So, yes, men can be feminists. But they should be feminists who are always willing to defer to women in matters of lived experience. I also think that women should be actively seeking support from men for feminism and feminist causes. Since men are the ones in control of society on the whole, society can never change without the help of men. Now that I’ve said all of this, I’d love to know your thoughts, but I also want to ask a question: how can feminists best solicit men to join together with us?

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well, I thought I had all the rants out of my system, and then on my drive home I was visually assaulted with huge posters of aborted fetuses lined along Robie Street. I was so enraged! There is an anti-abortion group visiting and protesting in Halifax right now. I don’t know their name, but they use graphic posters of photographs of aborted fetuses to spread their message, and they stand along the side of the road where you can’t avoid them when you drive by.

This type of moral bullying just doesn’t do anything for me. If I wanted to know what aborted fetuses looked like, I would go online and search out photos. I don’t want to know. Unfortunately for me, now I do. I had no choice in the matter, because these assholes wanted to exercise their right to freedom of expression. There was no warning so I could find an alternative route. Just here you go, look at these aborted fetuses. I was so angry I sped by as quickly as I could while giving them all the finger and yelling at them to go fuck themselves. Even the children – yeah, the children.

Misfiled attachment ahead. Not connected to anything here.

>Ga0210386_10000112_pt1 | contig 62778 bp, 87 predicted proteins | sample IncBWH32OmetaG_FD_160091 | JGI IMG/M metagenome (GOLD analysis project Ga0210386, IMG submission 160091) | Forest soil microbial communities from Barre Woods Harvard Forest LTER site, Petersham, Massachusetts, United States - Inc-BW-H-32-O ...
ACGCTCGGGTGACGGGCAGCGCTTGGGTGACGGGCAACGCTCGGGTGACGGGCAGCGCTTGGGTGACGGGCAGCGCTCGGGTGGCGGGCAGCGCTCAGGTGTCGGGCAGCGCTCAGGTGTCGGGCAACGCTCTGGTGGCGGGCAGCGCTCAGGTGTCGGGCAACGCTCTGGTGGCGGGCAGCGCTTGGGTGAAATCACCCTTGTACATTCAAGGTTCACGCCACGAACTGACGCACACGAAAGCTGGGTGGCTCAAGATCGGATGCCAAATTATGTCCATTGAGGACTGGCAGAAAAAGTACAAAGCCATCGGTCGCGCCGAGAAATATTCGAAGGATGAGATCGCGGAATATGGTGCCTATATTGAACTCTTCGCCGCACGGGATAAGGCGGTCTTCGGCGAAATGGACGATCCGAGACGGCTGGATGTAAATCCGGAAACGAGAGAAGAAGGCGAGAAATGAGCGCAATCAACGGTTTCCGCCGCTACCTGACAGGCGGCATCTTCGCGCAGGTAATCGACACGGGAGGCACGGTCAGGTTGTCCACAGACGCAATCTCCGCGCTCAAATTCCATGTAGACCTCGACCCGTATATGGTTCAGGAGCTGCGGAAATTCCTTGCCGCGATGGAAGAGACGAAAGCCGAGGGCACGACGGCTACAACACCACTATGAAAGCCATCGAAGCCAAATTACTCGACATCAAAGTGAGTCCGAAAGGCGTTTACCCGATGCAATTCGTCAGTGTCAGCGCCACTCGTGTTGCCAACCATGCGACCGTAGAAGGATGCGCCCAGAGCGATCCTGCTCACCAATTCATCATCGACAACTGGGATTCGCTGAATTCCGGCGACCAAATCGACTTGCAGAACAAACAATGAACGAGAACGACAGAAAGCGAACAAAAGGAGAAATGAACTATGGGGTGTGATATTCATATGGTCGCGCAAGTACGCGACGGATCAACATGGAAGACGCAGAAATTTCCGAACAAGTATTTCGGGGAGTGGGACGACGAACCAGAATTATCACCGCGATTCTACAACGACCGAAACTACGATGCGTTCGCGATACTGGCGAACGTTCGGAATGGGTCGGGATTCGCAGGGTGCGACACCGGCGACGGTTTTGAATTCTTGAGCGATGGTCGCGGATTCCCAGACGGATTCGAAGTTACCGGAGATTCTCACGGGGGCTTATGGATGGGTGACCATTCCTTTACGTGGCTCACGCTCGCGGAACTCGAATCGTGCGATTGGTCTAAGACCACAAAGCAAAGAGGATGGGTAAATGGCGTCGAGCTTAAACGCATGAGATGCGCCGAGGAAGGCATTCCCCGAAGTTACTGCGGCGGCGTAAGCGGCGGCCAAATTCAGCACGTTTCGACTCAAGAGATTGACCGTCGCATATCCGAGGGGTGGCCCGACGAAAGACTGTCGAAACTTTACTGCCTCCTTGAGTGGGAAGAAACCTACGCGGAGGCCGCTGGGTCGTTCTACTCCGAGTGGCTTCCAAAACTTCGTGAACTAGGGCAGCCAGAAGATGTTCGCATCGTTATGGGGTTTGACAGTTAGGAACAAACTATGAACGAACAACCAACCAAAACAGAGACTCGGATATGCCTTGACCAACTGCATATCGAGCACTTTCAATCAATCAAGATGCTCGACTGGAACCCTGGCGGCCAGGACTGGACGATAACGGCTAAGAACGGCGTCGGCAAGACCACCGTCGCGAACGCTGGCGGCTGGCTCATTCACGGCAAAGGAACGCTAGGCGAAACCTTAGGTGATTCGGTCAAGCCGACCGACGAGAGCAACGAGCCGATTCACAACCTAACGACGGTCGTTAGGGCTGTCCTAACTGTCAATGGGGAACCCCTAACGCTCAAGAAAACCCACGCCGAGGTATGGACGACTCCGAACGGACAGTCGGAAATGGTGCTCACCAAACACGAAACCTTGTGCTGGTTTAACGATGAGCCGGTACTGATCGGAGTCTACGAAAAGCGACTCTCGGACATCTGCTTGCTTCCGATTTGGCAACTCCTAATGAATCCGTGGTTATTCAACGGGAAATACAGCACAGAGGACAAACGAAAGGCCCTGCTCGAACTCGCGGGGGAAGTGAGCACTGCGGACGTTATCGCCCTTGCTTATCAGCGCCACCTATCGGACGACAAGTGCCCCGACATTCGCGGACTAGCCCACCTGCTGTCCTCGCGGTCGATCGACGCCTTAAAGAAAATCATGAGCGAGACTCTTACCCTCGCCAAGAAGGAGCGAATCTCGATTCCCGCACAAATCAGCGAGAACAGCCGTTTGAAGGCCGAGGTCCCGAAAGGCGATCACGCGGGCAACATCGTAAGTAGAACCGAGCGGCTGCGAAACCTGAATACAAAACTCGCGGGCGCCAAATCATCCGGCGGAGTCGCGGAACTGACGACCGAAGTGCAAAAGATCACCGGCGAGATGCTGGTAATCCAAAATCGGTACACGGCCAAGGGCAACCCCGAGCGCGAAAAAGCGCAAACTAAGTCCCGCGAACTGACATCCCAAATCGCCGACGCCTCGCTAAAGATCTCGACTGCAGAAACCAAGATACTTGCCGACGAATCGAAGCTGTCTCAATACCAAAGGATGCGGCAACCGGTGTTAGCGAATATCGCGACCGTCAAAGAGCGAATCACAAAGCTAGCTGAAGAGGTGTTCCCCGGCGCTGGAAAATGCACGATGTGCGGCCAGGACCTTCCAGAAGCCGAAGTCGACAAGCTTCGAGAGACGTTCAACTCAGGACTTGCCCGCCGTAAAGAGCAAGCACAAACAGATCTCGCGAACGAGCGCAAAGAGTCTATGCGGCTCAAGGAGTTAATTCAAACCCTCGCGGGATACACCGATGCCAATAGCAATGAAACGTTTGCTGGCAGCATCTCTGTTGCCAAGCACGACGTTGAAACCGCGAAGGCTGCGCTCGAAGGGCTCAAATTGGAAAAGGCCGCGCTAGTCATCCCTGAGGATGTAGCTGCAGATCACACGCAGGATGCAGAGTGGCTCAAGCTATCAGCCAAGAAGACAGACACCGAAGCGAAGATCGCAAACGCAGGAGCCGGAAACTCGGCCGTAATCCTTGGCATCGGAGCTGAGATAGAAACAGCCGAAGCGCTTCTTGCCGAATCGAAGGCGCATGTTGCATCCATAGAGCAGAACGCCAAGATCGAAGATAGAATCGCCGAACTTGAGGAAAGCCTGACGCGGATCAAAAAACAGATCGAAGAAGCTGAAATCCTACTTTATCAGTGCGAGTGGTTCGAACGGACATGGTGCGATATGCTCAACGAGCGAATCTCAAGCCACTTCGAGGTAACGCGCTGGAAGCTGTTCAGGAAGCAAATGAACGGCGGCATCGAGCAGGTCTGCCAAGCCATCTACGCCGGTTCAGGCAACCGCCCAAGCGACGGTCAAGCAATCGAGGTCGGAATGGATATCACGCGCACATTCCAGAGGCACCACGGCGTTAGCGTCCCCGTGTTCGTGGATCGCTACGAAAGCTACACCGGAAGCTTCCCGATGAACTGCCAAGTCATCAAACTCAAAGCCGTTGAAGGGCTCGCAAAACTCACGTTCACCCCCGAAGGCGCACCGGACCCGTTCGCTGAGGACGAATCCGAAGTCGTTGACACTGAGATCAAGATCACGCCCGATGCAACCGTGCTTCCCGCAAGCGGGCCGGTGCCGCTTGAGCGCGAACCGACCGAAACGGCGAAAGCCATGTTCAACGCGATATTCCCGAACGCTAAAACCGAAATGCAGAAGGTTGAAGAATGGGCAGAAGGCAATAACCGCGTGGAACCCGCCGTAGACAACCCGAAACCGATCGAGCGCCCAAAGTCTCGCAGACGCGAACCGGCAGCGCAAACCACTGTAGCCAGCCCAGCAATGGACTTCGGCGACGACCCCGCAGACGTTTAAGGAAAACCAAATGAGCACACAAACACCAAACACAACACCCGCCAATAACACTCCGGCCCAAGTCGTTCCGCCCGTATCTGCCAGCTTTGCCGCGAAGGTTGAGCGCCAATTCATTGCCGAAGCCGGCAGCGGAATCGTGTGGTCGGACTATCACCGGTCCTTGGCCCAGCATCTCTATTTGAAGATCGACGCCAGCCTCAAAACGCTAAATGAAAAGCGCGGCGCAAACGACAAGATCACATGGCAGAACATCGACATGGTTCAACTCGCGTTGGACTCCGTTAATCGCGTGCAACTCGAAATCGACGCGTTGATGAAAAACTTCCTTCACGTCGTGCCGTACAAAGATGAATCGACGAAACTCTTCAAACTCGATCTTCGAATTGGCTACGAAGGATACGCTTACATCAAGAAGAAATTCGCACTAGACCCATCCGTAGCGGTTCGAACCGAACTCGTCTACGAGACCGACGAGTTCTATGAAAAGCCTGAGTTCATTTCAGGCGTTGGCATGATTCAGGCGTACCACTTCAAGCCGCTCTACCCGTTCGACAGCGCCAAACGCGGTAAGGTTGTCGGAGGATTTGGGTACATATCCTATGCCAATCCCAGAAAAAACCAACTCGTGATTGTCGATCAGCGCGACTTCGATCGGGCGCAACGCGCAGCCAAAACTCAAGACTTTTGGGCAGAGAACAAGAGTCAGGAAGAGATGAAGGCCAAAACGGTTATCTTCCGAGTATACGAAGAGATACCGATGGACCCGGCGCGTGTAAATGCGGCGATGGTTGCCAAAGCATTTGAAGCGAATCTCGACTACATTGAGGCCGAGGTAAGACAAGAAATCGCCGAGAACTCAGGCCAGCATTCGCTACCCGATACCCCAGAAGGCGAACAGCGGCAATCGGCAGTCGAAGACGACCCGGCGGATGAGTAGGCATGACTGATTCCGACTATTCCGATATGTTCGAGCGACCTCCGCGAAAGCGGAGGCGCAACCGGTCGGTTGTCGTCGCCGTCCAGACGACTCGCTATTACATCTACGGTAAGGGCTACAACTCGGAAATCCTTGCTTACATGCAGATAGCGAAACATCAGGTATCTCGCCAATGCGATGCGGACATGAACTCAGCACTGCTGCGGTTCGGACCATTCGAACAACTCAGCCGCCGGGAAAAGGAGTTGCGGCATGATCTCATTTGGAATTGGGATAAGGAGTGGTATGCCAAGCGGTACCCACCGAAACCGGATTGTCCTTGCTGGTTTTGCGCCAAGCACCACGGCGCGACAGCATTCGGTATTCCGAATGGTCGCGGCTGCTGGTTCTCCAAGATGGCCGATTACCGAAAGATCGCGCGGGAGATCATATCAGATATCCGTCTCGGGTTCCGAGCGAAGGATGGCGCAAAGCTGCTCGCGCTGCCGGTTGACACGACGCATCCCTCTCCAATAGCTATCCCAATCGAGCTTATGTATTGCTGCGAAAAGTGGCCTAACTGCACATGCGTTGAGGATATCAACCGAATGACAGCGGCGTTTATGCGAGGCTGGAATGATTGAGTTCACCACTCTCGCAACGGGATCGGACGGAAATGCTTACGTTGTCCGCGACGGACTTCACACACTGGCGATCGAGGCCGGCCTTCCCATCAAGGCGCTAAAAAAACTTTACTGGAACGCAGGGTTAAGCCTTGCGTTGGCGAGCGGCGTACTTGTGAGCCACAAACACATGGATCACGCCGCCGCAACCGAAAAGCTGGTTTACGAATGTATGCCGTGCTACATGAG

I resent the implications anti-abortion groups make about women who undergo abortion – that they are women who are immoral, sexually promiscuous, stupid for not knowing how to use birth control properly, selfish, cruel, irresponsible, immature, lazy, taking the easy way out. There is no acknowledgement that having an abortion is a difficult decision to make, that it is very emotional, and that some women are never able to forgive themselves for their decision, even if they feel it is the best one they can make under the circumstances. Women who undergo abortions choose them because in the context of their lives, having a baby is not an option, and it takes heartfelt consideration and careful reflection. Sometimes, having a child is a selfish act, and not having one is the best decision for everyone. It takes two to conceive a child, yet all the responsibility and moral condemnation is placed on the woman, although in many cases the man is also a participant in the decision. Having an abortion can be a traumatic experience that leaves deep emotional scars.

Which is why I was so angry at this demonstration. I feel horrible for the women passing by that protest who have had abortions.  After making a difficult decision to abort a fetus, having that thrown back in their faces by self-righteous anti-abortion activists without the opportunity to avoid those graphic photos must be difficult for some women. Freedom of expression is one thing. Moral bullying that can’t be avoided is another.

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I happen to love the show Inside the Actor’s Studio. At the end of every episode, host James Lipton asks these 10 questions, the Bernard Pivot questionnaire. I have alwyas found the actors’ answers fascinating. I thought I’d take a turn at it.

  1. What is your favorite word? Passion.
  2. What is your least favorite word? Can’t. I hate to hear that one.